Apr. 29 2014

When it comes to urban planning, we tend to look at competing interests: environmentalism versus economic development or affordability versus gentrification. But a building and design approach that prioritizes health can act as an entry point for promoting many other interests at the same time, said several speakers at the April 22 Urban/Health symposium. “It’s certainly my impression that health is one of those universal values—across cultures, across countries. How do we then take advantage of that?” asked Sandro Galea, MD, DrPH, Gelman Professor of Epidemiology and Chair of the Department of Epidemiology at Columbia’s Mailman School of Public Health, in reference to urban planning.

“When you look at the political context—politicians, communities, societies—often health is a very important value, but it is not the only value. People also care about issues like economic development, the environment, equity issues,” said Karen Lee, MD, senior adviser on the built environment and healthy housing at the New York City Department of Health and Mental Hygiene. “Finding synergies and co-benefits has been a critical part in terms of advancement of these issues in communities.”

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Karen Lee

She pointed to the multiple benefits of New York City’s “pedestrianization” of Times Square, Herald Square, and Union Square where the city converted automobile lanes to pedestrian plazas with more walking space and seating. In addition to reducing traffic injuries and encouraging more physical activity, the urban makeovers have conferred economic benefits. In Union Square there has been a 49 percent drop in vacant storefronts, and for the first time, Times Square became one of the top ten retail areas in the world. In a similar vein, the city’s FRESH (Food Retail Expansion to Support Health) program has incentivized the building of grocery stores in parts of the city that were formerly food deserts, creating both new jobs and proximity to healthy food for residents.

In China, alarm over the economic effects of heavy air pollution has fueled concern from a government that historically has been lax on environmental regulation. “Businesses are paying a premium to send people to China because of air pollution concerns,” said Carlos Dora, MD, coordinator of the Interventions for Healthy Environments unit, part of the Department of Public Health and Environment at the World Health Organization. “We’re going to use air pollution as an entry point” to address issues like chronic disease and climate change, he added. A recent WHO study reported that one in eight people die because of air pollution globally.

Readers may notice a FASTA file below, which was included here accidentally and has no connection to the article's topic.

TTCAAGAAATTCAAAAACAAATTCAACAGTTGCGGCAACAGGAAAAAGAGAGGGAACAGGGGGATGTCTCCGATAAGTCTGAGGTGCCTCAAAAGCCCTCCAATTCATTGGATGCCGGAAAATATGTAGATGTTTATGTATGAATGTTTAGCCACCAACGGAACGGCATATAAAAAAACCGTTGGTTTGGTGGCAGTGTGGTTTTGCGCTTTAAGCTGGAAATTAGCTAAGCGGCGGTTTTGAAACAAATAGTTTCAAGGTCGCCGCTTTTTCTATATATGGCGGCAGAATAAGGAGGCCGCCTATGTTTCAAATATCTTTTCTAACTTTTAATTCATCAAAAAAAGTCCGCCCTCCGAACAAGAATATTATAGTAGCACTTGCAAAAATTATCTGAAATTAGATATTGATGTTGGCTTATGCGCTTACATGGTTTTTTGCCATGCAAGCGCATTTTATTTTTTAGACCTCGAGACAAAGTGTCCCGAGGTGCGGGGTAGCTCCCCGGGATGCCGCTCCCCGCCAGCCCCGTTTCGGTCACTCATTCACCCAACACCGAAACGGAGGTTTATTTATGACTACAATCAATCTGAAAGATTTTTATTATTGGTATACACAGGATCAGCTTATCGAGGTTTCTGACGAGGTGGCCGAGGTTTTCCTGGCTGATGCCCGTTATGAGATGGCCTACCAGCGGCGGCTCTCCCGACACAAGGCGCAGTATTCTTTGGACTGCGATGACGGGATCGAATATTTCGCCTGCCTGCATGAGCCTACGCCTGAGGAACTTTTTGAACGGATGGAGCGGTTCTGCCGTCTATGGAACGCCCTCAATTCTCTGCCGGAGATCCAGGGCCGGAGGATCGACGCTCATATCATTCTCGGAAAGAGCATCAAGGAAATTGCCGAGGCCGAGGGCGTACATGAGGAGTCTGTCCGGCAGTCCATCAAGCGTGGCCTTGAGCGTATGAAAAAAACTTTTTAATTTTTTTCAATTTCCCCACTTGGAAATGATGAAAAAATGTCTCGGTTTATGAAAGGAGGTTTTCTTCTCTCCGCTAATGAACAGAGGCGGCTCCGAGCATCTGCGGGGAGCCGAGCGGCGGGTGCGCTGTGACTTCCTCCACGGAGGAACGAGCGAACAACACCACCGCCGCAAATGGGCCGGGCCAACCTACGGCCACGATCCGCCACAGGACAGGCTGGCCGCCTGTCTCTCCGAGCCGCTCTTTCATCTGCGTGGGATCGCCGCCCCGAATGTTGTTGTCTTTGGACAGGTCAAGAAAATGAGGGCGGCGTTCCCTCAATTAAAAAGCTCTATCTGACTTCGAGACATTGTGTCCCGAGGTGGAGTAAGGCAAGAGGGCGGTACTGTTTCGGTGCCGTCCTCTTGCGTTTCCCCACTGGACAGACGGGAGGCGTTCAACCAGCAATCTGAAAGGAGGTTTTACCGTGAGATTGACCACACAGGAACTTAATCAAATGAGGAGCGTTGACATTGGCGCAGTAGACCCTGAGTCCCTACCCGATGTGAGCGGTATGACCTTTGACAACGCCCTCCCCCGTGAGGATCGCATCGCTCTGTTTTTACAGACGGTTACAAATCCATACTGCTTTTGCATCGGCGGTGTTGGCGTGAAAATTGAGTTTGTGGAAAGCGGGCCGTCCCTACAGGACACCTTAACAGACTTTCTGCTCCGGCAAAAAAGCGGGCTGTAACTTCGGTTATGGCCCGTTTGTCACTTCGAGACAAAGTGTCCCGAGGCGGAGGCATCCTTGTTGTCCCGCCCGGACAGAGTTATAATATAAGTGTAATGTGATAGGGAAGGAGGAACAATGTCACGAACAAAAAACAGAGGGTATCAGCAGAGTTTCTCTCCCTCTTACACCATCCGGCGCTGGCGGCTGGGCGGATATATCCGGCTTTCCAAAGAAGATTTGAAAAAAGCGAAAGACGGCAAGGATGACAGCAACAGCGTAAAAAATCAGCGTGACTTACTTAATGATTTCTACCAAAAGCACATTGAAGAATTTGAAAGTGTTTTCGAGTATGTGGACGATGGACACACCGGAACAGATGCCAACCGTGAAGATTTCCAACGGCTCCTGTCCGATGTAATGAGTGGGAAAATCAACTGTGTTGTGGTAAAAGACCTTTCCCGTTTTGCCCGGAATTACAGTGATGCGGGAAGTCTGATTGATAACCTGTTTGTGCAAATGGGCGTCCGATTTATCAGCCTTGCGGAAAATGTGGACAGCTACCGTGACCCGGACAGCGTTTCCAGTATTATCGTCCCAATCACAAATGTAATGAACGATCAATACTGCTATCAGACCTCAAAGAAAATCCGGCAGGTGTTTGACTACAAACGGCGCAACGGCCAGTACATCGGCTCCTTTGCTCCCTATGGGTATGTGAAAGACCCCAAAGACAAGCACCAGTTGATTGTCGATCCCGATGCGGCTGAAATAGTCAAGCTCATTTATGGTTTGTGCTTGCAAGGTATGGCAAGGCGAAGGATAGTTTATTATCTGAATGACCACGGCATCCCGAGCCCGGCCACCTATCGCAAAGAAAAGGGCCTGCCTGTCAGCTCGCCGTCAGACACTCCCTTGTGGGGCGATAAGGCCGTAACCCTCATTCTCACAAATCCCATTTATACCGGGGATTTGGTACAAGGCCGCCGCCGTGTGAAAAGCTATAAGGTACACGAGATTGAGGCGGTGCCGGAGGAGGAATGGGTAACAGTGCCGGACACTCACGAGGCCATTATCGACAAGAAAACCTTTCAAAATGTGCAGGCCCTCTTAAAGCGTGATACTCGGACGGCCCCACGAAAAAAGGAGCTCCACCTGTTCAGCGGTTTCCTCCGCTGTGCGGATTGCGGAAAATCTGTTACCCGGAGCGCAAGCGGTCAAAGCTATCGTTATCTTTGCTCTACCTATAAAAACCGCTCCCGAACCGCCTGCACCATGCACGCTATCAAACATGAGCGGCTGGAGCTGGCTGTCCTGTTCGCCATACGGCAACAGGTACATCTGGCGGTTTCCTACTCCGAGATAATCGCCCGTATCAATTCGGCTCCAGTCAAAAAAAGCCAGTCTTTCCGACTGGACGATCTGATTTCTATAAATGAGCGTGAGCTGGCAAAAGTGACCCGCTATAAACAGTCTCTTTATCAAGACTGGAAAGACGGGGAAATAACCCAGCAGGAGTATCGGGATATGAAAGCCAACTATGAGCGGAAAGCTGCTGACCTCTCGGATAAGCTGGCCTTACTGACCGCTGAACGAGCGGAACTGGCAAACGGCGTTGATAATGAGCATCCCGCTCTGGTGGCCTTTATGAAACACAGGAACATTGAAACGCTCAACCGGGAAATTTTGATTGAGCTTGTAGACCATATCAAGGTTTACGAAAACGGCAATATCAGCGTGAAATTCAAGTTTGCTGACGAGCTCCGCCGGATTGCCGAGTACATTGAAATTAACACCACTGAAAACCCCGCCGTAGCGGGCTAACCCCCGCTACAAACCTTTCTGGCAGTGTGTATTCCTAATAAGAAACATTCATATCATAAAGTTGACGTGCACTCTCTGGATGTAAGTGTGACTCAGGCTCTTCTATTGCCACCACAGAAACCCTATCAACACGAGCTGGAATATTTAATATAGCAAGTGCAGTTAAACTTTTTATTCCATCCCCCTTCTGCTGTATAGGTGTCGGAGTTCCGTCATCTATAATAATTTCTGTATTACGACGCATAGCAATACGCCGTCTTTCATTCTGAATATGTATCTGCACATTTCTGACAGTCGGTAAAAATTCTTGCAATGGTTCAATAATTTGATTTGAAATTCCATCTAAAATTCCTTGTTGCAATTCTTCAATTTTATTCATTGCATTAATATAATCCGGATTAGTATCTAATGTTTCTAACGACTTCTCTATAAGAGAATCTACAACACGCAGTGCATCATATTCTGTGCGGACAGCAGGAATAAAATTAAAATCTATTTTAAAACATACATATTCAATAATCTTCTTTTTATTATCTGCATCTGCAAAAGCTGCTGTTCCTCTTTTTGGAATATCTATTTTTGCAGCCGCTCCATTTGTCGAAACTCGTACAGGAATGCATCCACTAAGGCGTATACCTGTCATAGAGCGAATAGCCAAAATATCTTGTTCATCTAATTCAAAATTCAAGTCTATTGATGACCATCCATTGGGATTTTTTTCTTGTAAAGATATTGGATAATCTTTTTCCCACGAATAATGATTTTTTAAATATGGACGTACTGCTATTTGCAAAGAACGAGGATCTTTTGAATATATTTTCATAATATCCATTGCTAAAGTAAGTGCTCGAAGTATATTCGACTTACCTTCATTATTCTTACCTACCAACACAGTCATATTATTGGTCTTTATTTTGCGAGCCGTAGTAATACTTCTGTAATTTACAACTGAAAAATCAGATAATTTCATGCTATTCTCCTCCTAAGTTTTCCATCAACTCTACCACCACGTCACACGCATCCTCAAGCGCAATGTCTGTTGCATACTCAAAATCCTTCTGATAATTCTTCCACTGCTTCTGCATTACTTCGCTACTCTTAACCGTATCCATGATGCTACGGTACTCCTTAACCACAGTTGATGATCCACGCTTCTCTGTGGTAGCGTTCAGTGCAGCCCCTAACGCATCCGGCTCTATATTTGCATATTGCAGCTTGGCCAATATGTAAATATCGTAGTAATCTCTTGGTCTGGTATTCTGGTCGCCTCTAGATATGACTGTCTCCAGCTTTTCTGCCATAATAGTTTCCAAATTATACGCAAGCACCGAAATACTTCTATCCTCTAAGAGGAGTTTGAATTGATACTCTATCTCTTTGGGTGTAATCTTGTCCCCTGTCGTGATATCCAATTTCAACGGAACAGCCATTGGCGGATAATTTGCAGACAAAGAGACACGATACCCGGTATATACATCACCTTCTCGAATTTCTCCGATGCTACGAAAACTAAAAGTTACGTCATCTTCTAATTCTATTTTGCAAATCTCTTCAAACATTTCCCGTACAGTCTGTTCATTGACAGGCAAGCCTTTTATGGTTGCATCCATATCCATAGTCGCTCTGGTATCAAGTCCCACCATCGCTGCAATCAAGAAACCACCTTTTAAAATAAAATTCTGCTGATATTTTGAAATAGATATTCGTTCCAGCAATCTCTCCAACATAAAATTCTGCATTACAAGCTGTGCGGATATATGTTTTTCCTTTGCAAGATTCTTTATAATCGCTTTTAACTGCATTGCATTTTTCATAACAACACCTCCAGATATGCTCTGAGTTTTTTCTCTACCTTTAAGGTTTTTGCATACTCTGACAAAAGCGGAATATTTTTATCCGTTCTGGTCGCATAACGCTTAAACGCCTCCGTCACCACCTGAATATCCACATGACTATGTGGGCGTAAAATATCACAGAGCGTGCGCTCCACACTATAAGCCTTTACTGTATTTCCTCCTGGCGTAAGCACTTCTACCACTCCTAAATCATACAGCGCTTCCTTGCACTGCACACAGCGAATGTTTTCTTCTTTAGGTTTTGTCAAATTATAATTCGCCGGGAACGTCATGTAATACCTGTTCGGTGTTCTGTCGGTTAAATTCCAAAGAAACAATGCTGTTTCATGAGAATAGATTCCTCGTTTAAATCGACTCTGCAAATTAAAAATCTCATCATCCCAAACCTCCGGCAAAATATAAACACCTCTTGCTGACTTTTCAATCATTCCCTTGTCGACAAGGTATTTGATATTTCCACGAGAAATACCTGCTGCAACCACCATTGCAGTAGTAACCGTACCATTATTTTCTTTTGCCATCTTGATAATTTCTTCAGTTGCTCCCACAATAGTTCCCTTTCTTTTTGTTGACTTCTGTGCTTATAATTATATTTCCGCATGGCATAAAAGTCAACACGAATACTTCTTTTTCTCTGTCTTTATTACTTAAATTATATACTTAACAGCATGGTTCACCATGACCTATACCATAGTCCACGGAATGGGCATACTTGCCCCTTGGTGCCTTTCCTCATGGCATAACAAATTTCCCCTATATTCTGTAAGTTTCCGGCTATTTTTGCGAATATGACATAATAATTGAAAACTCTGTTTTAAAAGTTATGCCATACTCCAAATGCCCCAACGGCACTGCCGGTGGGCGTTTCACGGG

By reducing use of cars, dense urban living better promotes sustainability. Even more so than green suburban living, said Vishaan Chakrabarti, AIA, the Marc Holliday Associate Professor of Real Estate Development at Columbia Graduate School of Architecture, Planning, and Preservation, and a partner at SHoP Architects.

Cities also promote a factor that he calls “public joy.” This can be seen in the many urban centers across the U.S. that are “creating extraordinary pieces of public landscape, public architecture, culture, waterfronts.”

People are seeking a walkable urban lifestyle free of long office commutes, which affords them “something that’s critical for health and joy, which is more time,” he said. “Most young people today are looking at that 20th century technology of that suburban house and that office park and trying to find a different way.”

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Natalie Jeremijenko and Vishaan Chakrabarti

Illustrating Chakrabarti’s point that cities are home to all kinds of creative endeavors, Natalie Jeremijenko, PhD, an associate professor of art at New York University’s Steinhardt School of Culture, Education, and Human Development, spoke about her work as an artist and scientist who creates sustainable projects for urban environments. At her Environmental Health Clinic at NYU, she sees clients who tell her their environmental health concerns, and then works with them on projects to address them. Projects of hers include a Butterfly Bridge in Washington that gives the insects a bridge above traffic so that they do not meet untimely fates on car windshields.

She has also created various air collection devices like “solar chimneys” to collect air pollutants and filter the air. She has tried to work with the MTA to put a device on one of the system’s air vents but “for security reasons, I’ve been told that I can’t have access to it, which is a great way to say what the MTA is doing provides no filtration whatsoever.” She also runs an urban farm and says that this kind of agriculture is “the only non-technology we have for improving urban air quality.”

Such projects buttress the idea that the marriage of urban design and health can address a variety of concerns and provide a variety of benefits.

As Gina Lovasi, PhD, an assistant professor of epidemiology at the Columbia Mailman School of Public Health, said: “Cities that support health are going to be supporting our other social and economic goals and the kinds of lives we want to live.”

By Elaine Meyer,
Department of Epidemiology